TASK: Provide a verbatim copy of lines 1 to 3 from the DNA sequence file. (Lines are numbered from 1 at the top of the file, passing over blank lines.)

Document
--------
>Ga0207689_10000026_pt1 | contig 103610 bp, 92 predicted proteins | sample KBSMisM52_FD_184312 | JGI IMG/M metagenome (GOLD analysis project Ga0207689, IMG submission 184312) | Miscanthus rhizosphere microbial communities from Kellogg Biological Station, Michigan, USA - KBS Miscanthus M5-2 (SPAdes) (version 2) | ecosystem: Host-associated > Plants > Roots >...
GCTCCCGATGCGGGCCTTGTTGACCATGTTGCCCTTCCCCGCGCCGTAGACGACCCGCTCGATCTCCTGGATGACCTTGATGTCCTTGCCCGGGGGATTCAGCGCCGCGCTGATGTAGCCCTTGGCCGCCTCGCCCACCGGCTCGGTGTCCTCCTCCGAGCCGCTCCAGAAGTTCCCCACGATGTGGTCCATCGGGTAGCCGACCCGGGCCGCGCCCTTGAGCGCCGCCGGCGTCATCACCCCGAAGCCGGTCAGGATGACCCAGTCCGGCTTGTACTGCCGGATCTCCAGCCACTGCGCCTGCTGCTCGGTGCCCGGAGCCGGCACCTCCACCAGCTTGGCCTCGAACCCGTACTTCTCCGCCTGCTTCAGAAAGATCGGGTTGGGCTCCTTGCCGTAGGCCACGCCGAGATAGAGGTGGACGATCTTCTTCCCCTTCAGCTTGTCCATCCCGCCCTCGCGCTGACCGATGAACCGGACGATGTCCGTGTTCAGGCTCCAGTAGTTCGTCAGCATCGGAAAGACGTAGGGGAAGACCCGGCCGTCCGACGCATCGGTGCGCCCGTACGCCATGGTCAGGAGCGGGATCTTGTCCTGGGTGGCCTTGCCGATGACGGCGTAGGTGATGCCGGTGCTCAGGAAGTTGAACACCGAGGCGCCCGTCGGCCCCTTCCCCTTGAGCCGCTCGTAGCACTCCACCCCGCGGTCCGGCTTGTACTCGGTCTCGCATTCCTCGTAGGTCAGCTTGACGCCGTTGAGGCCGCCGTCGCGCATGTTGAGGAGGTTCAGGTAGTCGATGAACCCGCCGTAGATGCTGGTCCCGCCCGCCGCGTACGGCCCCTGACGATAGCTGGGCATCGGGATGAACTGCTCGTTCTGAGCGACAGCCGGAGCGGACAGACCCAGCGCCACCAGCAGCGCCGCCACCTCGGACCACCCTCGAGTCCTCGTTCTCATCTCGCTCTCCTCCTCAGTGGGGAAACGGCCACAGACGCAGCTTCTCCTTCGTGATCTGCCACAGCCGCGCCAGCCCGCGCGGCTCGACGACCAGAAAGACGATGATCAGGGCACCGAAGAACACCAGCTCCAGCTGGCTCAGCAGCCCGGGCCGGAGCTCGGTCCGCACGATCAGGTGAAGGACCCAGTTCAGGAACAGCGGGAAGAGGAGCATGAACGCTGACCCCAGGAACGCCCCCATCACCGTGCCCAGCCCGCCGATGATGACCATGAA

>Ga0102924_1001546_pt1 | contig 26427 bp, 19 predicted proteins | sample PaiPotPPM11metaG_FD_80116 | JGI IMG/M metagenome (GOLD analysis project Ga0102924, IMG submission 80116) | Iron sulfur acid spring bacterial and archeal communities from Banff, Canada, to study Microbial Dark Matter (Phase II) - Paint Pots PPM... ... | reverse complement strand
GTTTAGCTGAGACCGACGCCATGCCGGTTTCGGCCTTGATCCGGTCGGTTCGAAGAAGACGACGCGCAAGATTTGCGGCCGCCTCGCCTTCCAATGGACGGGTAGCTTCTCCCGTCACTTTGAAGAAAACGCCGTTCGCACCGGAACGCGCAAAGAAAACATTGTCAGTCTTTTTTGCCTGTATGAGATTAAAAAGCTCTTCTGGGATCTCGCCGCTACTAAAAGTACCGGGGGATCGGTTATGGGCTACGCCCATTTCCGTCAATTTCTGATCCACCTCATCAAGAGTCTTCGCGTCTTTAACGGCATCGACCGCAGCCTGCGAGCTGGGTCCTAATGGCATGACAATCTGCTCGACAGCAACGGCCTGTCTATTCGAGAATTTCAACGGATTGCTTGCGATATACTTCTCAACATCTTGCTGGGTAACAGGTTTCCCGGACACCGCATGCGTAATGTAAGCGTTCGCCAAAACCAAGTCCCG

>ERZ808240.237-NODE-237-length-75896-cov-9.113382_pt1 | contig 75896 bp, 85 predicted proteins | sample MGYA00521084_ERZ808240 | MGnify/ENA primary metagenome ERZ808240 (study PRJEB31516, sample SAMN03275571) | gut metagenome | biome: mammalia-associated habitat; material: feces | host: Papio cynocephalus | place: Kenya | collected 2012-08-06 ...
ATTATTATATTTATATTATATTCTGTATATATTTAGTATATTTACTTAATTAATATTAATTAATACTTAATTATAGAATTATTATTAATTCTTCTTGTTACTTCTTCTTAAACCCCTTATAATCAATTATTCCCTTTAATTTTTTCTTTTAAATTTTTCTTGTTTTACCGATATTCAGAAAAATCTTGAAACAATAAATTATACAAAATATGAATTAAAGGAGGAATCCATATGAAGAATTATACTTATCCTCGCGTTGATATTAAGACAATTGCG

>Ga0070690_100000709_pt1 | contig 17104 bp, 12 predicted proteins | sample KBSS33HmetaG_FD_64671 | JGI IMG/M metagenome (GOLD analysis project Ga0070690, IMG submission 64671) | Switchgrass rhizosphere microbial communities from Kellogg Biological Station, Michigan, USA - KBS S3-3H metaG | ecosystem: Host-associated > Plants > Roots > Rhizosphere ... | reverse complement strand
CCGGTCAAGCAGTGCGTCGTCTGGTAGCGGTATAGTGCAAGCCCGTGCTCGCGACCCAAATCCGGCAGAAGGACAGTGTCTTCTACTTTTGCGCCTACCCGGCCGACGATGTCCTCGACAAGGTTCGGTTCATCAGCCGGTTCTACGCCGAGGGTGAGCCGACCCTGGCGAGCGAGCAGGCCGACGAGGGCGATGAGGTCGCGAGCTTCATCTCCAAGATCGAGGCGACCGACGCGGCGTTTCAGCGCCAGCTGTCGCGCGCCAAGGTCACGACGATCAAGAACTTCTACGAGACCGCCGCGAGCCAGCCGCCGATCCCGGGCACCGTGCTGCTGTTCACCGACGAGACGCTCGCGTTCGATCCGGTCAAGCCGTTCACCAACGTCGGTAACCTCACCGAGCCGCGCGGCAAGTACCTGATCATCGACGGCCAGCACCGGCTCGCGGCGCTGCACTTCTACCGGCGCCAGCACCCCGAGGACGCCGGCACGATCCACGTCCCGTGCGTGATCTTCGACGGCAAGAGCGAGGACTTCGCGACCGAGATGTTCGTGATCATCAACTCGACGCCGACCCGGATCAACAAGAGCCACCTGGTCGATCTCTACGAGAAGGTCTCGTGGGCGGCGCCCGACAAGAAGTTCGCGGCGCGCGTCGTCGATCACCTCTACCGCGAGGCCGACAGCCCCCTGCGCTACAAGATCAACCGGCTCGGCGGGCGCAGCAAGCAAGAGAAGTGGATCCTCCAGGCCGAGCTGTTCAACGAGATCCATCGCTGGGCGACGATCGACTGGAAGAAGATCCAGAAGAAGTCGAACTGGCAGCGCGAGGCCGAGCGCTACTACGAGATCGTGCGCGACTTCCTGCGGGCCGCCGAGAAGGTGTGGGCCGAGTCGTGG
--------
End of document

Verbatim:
>Ga0207689_10000026_pt1 | contig 103610 bp, 92 predicted proteins | sample KBSMisM52_FD_184312 | JGI IMG/M metagenome (GOLD analysis project Ga0207689, IMG submission 184312) | Miscanthus rhizosphere microbial communities from Kellogg Biological Station, Michigan, USA - KBS Miscanthus M5-2 (SPAdes) (version 2) | ecosystem: Host-associated > Plants > Roots >...
GCTCCCGATGCGGGCCTTGTTGACCATGTTGCCCTTCCCCGCGCCGTAGACGACCCGCTCGATCTCCTGGATGACCTTGATGTCCTTGCCCGGGGGATTCAGCGCCGCGCTGATGTAGCCCTTGGCCGCCTCGCCCACCGGCTCGGTGTCCTCCTCCGAGCCGCTCCAGAAGTTCCCCACGATGTGGTCCATCGGGTAGCCGACCCGGGCCGCGCCCTTGAGCGCCGCCGGCGTCATCACCCCGAAGCCGGTCAGGATGACCCAGTCCGGCTTGTACTGCCGGATCTCCAGCCACTGCGCCTGCTGCTCGGTGCCCGGAGCCGGCACCTCCACCAGCTTGGCCTCGAACCCGTACTTCTCCGCCTGCTTCAGAAAGATCGGGTTGGGCTCCTTGCCGTAGGCCACGCCGAGATAGAGGTGGACGATCTTCTTCCCCTTCAGCTTGTCCATCCCGCCCTCGCGCTGACCGATGAACCGGACGATGTCCGTGTTCAGGCTCCAGTAGTTCGTCAGCATCGGAAAGACGTAGGGGAAGACCCGGCCGTCCGACGCATCGGTGCGCCCGTACGCCATGGTCAGGAGCGGGATCTTGTCCTGGGTGGCCTTGCCGATGACGGCGTAGGTGATGCCGGTGCTCAGGAAGTTGAACACCGAGGCGCCCGTCGGCCCCTTCCCCTTGAGCCGCTCGTAGCACTCCACCCCGCGGTCCGGCTTGTACTCGGTCTCGCATTCCTCGTAGGTCAGCTTGACGCCGTTGAGGCCGCCGTCGCGCATGTTGAGGAGGTTCAGGTAGTCGATGAACCCGCCGTAGATGCTGGTCCCGCCCGCCGCGTACGGCCCCTGACGATAGCTGGGCATCGGGATGAACTGCTCGTTCTGAGCGACAGCCGGAGCGGACAGACCCAGCGCCACCAGCAGCGCCGCCACCTCGGACCACCCTCGAGTCCTCGTTCTCATCTCGCTCTCCTCCTCAGTGGGGAAACGGCCACAGACGCAGCTTCTCCTTCGTGATCTGCCACAGCCGCGCCAGCCCGCGCGGCTCGACGACCAGAAAGACGATGATCAGGGCACCGAAGAACACCAGCTCCAGCTGGCTCAGCAGCCCGGGCCGGAGCTCGGTCCGCACGATCAGGTGAAGGACCCAGTTCAGGAACAGCGGGAAGAGGAGCATGAACGCTGACCCCAGGAACGCCCCCATCACCGTGCCCAGCCCGCCGATGATGACCATGAA

>Ga0102924_1001546_pt1 | contig 26427 bp, 19 predicted proteins | sample PaiPotPPM11metaG_FD_80116 | JGI IMG/M metagenome (GOLD analysis project Ga0102924, IMG submission 80116) | Iron sulfur acid spring bacterial and archeal communities from Banff, Canada, to study Microbial Dark Matter (Phase II) - Paint Pots PPM... ... | reverse complement strand